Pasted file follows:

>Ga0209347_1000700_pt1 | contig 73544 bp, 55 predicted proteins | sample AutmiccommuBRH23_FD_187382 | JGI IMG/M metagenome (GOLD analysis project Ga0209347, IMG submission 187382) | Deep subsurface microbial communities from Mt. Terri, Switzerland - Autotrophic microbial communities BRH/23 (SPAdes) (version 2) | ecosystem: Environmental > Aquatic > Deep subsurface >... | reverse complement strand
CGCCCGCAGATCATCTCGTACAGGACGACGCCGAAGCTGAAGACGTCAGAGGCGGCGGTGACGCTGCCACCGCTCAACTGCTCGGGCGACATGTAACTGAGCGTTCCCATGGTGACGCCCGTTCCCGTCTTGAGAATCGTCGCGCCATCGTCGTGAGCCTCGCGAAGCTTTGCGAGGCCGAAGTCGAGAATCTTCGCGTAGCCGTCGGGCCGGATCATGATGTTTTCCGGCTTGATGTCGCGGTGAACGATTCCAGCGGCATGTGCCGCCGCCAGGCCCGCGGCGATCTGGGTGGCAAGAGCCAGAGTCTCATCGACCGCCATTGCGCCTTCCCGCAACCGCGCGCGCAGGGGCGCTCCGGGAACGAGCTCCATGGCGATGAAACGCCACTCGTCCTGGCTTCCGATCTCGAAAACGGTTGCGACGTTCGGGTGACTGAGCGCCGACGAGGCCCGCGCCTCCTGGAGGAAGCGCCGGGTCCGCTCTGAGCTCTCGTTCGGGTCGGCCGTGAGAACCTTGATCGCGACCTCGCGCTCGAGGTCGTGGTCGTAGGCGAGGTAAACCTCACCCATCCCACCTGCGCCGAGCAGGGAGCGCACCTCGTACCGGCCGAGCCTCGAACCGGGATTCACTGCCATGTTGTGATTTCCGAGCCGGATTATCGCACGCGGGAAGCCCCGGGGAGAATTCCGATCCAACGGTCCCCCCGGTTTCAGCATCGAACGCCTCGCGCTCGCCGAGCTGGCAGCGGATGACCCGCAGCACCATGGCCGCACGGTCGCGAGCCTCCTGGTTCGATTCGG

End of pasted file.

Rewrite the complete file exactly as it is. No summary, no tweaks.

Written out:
>Ga0209347_1000700_pt1 | contig 73544 bp, 55 predicted proteins | sample AutmiccommuBRH23_FD_187382 | JGI IMG/M metagenome (GOLD analysis project Ga0209347, IMG submission 187382) | Deep subsurface microbial communities from Mt. Terri, Switzerland - Autotrophic microbial communities BRH/23 (SPAdes) (version 2) | ecosystem: Environmental > Aquatic > Deep subsurface >... | reverse complement strand
CGCCCGCAGATCATCTCGTACAGGACGACGCCGAAGCTGAAGACGTCAGAGGCGGCGGTGACGCTGCCACCGCTCAACTGCTCGGGCGACATGTAACTGAGCGTTCCCATGGTGACGCCCGTTCCCGTCTTGAGAATCGTCGCGCCATCGTCGTGAGCCTCGCGAAGCTTTGCGAGGCCGAAGTCGAGAATCTTCGCGTAGCCGTCGGGCCGGATCATGATGTTTTCCGGCTTGATGTCGCGGTGAACGATTCCAGCGGCATGTGCCGCCGCCAGGCCCGCGGCGATCTGGGTGGCAAGAGCCAGAGTCTCATCGACCGCCATTGCGCCTTCCCGCAACCGCGCGCGCAGGGGCGCTCCGGGAACGAGCTCCATGGCGATGAAACGCCACTCGTCCTGGCTTCCGATCTCGAAAACGGTTGCGACGTTCGGGTGACTGAGCGCCGACGAGGCCCGCGCCTCCTGGAGGAAGCGCCGGGTCCGCTCTGAGCTCTCGTTCGGGTCGGCCGTGAGAACCTTGATCGCGACCTCGCGCTCGAGGTCGTGGTCGTAGGCGAGGTAAACCTCACCCATCCCACCTGCGCCGAGCAGGGAGCGCACCTCGTACCGGCCGAGCCTCGAACCGGGATTCACTGCCATGTTGTGATTTCCGAGCCGGATTATCGCACGCGGGAAGCCCCGGGGAGAATTCCGATCCAACGGTCCCCCCGGTTTCAGCATCGAACGCCTCGCGCTCGCCGAGCTGGCAGCGGATGACCCGCAGCACCATGGCCGCACGGTCGCGAGCCTCCTGGTTCGATTCGG